Readers of this blog know that just about any profession can pose a risk to one's safety and well-being. However, there are some professions that tend to be more dangerous than others. Amongst these professions is construction worker. These men and women often perform their job duties at heights and near moving vehicles. They also operate heavy machinery that, when improperly kept or operated negligently, can cause serious injuries and death.
Employees tend to have certain expectations in the workplace. But nobody expects to be injured on the job. Yet, every day, unsuspecting New Yorkers are put in harm's way and suffer workplace injuries as a result. Generally speaking, those who are injured in workplace accidents qualify for workers' compensation benefits. This is important because these benefits can help individuals secure money to help them cover their medical expenses and rehabilitative costs, as well as recoup a portion of their lost wages. For many New Yorkers, workers' compensation benefits are a true financial lifesaver while they focus on reclaiming their health and getting back to work.
Many New Yorkers take their jobs for granted. Therefore, when they suddenly lose their job, they find themselves on uncertain financial footing. The same holds true for those who are injured in workplace accidents. In nearly every case, workplace accident victims are completely surprised by the incident, which means they are totally unprepared to deal with the damages this incident can cause. This means these victims may struggle to find a way to pay for unexpected medical expenses, and they might have difficulty paying for their everyday living expenses when their wages are cut off due to their inability to work.
On its face, workers' compensation seems like a simple concept: an individual is injured on the job and, as a result, he or she receives compensation while he or she is unable to work. While this basic explanation is accurate to a point, there are many intricacies to the workers' compensation program that can make many claims much more challenging to resolve. Most New Yorkers are protected through their employer's privately held workers' compensation insurance, but those working in the public sector may have to deal with different entities.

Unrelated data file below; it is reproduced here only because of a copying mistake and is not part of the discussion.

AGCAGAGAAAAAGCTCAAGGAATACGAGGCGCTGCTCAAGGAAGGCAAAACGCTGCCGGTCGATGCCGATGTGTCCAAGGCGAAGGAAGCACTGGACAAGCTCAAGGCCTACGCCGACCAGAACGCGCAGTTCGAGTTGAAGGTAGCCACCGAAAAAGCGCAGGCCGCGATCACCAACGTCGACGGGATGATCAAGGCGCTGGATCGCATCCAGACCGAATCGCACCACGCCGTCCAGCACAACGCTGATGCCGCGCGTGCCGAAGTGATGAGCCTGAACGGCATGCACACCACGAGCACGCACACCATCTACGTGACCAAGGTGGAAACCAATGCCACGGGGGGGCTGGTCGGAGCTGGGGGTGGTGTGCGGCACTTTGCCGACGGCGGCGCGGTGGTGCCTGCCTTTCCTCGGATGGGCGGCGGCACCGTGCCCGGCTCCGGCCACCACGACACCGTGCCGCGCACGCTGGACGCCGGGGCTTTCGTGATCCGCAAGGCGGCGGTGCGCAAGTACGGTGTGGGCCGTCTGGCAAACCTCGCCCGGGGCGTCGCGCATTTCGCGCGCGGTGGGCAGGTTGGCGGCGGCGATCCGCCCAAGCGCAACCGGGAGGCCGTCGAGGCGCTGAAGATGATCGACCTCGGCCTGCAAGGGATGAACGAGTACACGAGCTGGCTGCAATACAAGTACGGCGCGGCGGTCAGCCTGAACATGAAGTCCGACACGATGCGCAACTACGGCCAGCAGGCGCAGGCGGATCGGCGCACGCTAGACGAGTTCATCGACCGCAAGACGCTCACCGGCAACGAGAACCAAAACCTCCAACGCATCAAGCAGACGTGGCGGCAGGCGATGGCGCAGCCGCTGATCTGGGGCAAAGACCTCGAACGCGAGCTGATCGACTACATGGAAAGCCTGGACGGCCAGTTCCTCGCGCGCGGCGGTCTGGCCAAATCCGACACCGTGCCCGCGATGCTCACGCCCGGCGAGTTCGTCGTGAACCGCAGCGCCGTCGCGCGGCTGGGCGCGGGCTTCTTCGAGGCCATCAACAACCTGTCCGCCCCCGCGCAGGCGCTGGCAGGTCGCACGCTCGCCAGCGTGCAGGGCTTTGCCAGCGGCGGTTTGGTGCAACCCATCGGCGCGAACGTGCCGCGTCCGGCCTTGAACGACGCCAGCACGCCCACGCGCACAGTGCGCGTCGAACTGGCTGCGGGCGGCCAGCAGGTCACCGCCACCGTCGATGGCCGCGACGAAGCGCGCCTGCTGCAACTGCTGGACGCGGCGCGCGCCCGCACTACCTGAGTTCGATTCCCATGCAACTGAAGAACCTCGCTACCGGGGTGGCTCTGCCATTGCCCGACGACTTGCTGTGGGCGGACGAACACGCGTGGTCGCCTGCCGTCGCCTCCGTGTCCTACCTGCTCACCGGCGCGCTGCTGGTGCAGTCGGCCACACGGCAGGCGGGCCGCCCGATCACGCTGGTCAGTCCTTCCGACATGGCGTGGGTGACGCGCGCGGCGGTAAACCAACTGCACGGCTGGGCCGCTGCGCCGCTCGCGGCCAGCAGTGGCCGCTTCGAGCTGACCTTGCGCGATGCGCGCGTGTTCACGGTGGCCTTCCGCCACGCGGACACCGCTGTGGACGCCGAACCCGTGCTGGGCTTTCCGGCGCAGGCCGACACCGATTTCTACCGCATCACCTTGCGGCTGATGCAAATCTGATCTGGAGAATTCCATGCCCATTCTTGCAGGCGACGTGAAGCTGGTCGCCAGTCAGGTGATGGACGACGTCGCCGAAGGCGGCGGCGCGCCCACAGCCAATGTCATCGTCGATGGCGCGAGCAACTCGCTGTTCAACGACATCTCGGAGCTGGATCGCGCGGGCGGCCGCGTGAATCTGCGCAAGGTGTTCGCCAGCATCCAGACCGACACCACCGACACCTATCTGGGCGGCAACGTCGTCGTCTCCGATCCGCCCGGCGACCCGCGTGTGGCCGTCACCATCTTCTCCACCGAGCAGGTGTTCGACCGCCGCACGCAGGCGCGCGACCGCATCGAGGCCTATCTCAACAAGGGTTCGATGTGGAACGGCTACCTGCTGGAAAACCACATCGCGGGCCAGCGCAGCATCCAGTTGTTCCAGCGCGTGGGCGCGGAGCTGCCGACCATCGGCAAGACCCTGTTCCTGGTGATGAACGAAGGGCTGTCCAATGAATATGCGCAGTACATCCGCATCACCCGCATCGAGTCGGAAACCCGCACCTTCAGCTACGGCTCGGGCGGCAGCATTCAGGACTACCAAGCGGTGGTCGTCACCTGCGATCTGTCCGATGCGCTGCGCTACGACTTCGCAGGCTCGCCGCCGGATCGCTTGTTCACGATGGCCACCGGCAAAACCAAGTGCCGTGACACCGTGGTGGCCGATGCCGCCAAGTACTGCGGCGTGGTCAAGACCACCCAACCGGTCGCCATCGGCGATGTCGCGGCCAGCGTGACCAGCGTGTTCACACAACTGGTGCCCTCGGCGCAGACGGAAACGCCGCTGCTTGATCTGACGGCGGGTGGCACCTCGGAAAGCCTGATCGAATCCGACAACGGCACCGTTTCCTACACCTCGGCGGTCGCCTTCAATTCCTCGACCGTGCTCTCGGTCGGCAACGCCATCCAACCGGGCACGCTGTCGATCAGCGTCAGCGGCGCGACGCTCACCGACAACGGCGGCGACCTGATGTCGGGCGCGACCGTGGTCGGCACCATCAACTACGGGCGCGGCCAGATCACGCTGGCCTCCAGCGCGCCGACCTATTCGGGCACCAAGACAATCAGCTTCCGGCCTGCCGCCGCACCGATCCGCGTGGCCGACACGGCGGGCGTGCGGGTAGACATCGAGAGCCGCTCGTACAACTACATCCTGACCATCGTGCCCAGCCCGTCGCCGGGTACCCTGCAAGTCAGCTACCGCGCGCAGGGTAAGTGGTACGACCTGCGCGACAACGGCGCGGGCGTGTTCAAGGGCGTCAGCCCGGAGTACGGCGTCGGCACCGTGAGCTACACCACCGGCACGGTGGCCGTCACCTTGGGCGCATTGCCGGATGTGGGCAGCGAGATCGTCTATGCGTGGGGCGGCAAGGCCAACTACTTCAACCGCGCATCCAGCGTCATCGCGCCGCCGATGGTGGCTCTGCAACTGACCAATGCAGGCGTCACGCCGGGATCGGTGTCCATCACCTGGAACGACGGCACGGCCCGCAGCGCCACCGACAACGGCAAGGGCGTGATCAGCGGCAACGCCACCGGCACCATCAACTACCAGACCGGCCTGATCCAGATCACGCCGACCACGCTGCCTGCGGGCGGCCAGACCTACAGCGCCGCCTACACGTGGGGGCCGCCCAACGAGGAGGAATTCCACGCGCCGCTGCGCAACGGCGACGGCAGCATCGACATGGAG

Many New Yorkers take their safety for granted. However, many of us find ourselves in danger as an everyday part of our lives. This is especially true for construction workers. These men and women may perform their job duties in close proximity to machinery that can pinch and crush them, or they may be struck by passing traffic that fails to slow down or move over to provide the room to work. The hazardous situations these workers can face are almost limitless, which is why strict safety regulations are in place.
As previously discussed on this blog, accidents in the workplace can and do occur in every profession. Oftentimes, these incidences occur more frequently than we are aware. One would think that this fact would give way to increased safety measures and, in turn, more safe workplaces. However, a study recently released by the Bureau of Labor Statistics paints a grim portrait of America's workplace safety.
Accidents happen, but they can also be the cause of financial hardships. Workers' compensation benefits can be a real boon to injured workers who are struggling to make ends meet. It can provide periodic and consistent payouts that help an injured individual recoup lost wages and pay for unexpected medical expenses. Although it may seem like recovering these benefits is automatic upon injury, this is far from the truth. In fact, many New Yorker's see their workers' compensation claims denied, thereby necessitating an appeal.
New Yorkers who have been injured on the job have two very important matters on their minds. The first is finding the financial stability their family needs, and the second is recovering back to health so that they can get back to work. The workers' compensation system seeks to provide financial relief while injured workers focus on reclaiming their health, but the matter can be complicated by a number of legal issues.
Any profession can pose a danger to those who work it. As we discussed in a recent post, construction workers can be especially susceptible to injuries caused bt workplace accidents. However, even those who work relatively safe jobs can be hurt while working. Office employees can suffer back injuries, delivery drivers can be hurt in a car accident and retail employees may be hurt in a trip and fall accident. Regardless of the cause, though, so long as the injury occurred while work duties were being performed, workers' compensation benefits are likely recoverable.
Construction work can be a nice paying and steady occupation in the New York area. Yet, as these workers know, it doesn't come without its disadvantages. In addition to the long hours, the grueling work conditions and the strenuous labor involved, this profession can be downright dangerous. Even the safest workers can be at risk of being injured on the job when an accident takes them by surprise. In these instances, individuals can be left with injuries that are so serious that they are hospitalized, forced to take time off of work and even suffer disability.